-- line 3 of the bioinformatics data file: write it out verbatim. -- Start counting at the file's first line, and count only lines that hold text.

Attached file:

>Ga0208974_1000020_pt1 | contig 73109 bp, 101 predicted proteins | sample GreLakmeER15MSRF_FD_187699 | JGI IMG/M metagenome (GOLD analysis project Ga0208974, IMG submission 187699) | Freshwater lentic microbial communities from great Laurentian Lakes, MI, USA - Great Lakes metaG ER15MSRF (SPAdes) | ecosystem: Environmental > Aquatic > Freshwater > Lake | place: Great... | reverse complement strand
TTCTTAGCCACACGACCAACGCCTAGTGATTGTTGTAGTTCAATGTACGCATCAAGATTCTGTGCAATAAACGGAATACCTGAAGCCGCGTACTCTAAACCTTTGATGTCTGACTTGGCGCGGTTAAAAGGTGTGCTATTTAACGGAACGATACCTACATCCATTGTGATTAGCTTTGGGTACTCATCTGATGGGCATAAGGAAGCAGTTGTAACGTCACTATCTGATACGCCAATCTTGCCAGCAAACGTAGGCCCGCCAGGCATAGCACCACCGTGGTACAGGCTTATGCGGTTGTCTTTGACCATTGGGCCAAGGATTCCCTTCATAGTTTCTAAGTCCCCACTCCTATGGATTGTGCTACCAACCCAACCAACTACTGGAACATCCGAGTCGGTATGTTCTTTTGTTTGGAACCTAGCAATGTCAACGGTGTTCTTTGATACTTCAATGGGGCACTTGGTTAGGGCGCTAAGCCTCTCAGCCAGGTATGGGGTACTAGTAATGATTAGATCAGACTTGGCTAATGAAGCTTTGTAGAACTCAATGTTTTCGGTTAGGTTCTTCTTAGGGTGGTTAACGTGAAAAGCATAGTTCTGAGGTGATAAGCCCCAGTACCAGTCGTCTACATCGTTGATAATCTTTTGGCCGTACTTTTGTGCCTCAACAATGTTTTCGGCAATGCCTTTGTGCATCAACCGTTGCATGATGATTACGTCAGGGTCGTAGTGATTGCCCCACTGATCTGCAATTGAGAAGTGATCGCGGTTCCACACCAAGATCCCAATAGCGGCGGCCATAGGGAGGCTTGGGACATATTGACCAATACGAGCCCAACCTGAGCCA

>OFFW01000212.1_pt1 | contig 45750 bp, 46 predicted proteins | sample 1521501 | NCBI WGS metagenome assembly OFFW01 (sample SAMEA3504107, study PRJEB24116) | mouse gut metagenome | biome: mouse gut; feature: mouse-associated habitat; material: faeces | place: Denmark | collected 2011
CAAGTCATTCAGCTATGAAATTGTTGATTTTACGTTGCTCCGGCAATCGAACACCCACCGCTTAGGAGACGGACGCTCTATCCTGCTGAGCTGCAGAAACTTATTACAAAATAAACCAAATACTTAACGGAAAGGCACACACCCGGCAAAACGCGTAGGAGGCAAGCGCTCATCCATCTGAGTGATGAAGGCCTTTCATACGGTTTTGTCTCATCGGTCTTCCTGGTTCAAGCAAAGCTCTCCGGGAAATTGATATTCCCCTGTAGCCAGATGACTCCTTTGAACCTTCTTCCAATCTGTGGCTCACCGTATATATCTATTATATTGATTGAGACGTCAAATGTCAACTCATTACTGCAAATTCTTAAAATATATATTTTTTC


>OFFW01000212.1_pt1 | contig 45750 bp, 46 predicted proteins | sample 1521501 | NCBI WGS metagenome assembly OFFW01 (sample SAMEA3504107, study PRJEB24116) | mouse gut metagenome | biome: mouse gut; feature: mouse-associated habitat; material: faeces | place: Denmark | collected 2011